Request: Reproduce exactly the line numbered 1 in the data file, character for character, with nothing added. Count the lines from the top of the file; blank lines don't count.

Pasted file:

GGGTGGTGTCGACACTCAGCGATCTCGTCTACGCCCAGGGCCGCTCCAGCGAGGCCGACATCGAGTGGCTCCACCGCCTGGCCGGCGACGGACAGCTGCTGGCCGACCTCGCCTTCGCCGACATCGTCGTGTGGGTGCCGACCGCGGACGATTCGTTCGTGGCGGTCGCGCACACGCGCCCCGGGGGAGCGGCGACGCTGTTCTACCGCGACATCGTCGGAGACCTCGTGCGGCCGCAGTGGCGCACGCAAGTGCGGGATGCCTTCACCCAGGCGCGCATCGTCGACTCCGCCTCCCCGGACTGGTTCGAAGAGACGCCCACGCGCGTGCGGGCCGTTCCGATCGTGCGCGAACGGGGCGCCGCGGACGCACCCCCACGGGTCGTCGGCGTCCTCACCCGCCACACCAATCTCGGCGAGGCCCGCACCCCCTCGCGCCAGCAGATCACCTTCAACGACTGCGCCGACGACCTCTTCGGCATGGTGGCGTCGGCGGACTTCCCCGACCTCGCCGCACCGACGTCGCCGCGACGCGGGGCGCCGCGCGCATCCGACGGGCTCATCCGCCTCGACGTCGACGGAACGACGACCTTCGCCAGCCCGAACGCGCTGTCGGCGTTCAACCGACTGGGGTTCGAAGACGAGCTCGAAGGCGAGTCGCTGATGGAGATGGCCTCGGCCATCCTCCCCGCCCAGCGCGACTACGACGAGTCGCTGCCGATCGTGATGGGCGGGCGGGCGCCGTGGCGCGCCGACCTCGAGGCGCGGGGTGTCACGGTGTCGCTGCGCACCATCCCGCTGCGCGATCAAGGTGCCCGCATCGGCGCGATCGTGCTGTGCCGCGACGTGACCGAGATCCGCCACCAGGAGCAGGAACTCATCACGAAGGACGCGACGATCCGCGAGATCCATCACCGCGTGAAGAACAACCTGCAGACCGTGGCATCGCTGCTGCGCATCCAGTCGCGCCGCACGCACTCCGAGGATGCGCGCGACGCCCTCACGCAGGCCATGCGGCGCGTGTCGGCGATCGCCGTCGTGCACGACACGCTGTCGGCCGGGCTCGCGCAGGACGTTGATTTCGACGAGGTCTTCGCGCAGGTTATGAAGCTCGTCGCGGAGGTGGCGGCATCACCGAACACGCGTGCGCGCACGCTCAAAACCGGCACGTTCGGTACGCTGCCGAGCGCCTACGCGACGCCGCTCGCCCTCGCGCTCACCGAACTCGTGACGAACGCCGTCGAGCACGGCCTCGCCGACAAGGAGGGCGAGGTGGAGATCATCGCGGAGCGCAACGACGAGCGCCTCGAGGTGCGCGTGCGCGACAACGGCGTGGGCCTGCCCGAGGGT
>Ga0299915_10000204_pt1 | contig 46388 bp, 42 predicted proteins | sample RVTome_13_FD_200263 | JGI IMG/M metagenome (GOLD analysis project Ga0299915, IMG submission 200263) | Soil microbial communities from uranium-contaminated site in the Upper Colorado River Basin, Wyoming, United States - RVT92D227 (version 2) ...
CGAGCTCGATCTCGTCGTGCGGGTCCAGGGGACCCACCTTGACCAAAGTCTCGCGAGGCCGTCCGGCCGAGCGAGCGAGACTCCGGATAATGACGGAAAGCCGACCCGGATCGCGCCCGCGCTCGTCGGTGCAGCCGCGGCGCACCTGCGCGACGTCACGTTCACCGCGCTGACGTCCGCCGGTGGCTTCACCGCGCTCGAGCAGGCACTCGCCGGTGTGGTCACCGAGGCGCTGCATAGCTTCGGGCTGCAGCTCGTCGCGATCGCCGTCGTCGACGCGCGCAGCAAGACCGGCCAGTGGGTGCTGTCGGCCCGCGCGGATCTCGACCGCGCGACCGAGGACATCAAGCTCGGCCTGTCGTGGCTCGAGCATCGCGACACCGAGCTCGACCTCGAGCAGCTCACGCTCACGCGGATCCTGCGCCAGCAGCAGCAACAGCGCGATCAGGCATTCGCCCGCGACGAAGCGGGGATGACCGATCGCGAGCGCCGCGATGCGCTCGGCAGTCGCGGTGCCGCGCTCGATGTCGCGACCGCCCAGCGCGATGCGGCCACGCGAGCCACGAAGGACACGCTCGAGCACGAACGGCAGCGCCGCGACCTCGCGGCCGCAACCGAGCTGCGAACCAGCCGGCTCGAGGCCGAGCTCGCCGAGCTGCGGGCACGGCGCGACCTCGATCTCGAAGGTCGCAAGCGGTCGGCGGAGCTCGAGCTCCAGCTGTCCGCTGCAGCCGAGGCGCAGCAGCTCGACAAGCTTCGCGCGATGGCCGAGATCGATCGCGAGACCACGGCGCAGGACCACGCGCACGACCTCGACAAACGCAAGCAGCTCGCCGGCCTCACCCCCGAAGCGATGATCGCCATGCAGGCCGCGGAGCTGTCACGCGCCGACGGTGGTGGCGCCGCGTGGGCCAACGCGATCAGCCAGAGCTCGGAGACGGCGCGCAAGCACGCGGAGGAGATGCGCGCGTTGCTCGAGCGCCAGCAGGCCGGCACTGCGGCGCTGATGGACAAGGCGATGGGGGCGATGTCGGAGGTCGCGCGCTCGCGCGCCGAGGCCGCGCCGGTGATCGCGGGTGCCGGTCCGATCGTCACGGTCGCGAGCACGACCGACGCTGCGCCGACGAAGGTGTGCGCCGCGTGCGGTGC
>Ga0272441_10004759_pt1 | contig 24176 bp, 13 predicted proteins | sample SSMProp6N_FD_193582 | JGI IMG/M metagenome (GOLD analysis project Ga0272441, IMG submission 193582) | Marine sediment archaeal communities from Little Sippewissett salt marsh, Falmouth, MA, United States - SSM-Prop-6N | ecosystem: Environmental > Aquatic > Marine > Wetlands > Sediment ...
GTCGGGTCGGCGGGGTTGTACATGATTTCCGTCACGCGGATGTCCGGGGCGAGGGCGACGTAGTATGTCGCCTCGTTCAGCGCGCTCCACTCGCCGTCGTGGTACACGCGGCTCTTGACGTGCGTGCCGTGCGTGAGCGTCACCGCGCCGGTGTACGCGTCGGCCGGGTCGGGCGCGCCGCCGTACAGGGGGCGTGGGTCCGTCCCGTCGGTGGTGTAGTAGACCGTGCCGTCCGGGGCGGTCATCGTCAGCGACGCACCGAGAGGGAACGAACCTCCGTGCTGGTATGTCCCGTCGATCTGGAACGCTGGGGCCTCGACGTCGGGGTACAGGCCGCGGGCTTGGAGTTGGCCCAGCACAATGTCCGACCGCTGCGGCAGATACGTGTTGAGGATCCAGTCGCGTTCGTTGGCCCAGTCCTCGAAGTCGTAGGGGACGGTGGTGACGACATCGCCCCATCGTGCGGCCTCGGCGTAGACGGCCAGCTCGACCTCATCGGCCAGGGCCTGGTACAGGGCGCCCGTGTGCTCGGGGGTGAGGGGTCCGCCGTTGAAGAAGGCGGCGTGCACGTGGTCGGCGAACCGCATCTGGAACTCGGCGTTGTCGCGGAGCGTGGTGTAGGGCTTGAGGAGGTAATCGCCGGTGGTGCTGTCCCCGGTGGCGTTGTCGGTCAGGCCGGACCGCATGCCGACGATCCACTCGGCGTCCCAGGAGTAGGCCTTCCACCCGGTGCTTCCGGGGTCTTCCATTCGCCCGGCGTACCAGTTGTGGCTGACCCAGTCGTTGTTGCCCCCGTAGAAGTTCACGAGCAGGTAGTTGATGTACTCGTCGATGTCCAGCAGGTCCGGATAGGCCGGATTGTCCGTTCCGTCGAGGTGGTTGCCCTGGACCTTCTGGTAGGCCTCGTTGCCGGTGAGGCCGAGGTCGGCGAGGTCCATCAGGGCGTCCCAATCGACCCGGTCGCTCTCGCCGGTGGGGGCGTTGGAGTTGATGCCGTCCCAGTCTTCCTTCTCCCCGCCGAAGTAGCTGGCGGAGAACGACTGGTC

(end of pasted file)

GGGTGGTGTCGACACTCAGCGATCTCGTCTACGCCCAGGGCCGCTCCAGCGAGGCCGACATCGAGTGGCTCCACCGCCTGGCCGGCGACGGACAGCTGCTGGCCGACCTCGCCTTCGCCGACATCGTCGTGTGGGTGCCGACCGCGGACGATTCGTTCGTGGCGGTCGCGCACACGCGCCCCGGGGGAGCGGCGACGCTGTTCTACCGCGACATCGTCGGAGACCTCGTGCGGCCGCAGTGGCGCACGCAAGTGCGGGATGCCTTCACCCAGGCGCGCATCGTCGACTCCGCCTCCCCGGACTGGTTCGAAGAGACGCCCACGCGCGTGCGGGCCGTTCCGATCGTGCGCGAACGGGGCGCCGCGGACGCACCCCCACGGGTCGTCGGCGTCCTCACCCGCCACACCAATCTCGGCGAGGCCCGCACCCCCTCGCGCCAGCAGATCACCTTCAACGACTGCGCCGACGACCTCTTCGGCATGGTGGCGTCGGCGGACTTCCCCGACCTCGCCGCACCGACGTCGCCGCGACGCGGGGCGCCGCGCGCATCCGACGGGCTCATCCGCCTCGACGTCGACGGAACGACGACCTTCGCCAGCCCGAACGCGCTGTCGGCGTTCAACCGACTGGGGTTCGAAGACGAGCTCGAAGGCGAGTCGCTGATGGAGATGGCCTCGGCCATCCTCCCCGCCCAGCGCGACTACGACGAGTCGCTGCCGATCGTGATGGGCGGGCGGGCGCCGTGGCGCGCCGACCTCGAGGCGCGGGGTGTCACGGTGTCGCTGCGCACCATCCCGCTGCGCGATCAAGGTGCCCGCATCGGCGCGATCGTGCTGTGCCGCGACGTGACCGAGATCCGCCACCAGGAGCAGGAACTCATCACGAAGGACGCGACGATCCGCGAGATCCATCACCGCGTGAAGAACAACCTGCAGACCGTGGCATCGCTGCTGCGCATCCAGTCGCGCCGCACGCACTCCGAGGATGCGCGCGACGCCCTCACGCAGGCCATGCGGCGCGTGTCGGCGATCGCCGTCGTGCACGACACGCTGTCGGCCGGGCTCGCGCAGGACGTTGATTTCGACGAGGTCTTCGCGCAGGTTATGAAGCTCGTCGCGGAGGTGGCGGCATCACCGAACACGCGTGCGCGCACGCTCAAAACCGGCACGTTCGGTACGCTGCCGAGCGCCTACGCGACGCCGCTCGCCCTCGCGCTCACCGAACTCGTGACGAACGCCGTCGAGCACGGCCTCGCCGACAAGGAGGGCGAGGTGGAGATCATCGCGGAGCGCAACGACGAGCGCCTCGAGGTGCGCGTGCGCGACAACGGCGTGGGCCTGCCCGAGGGT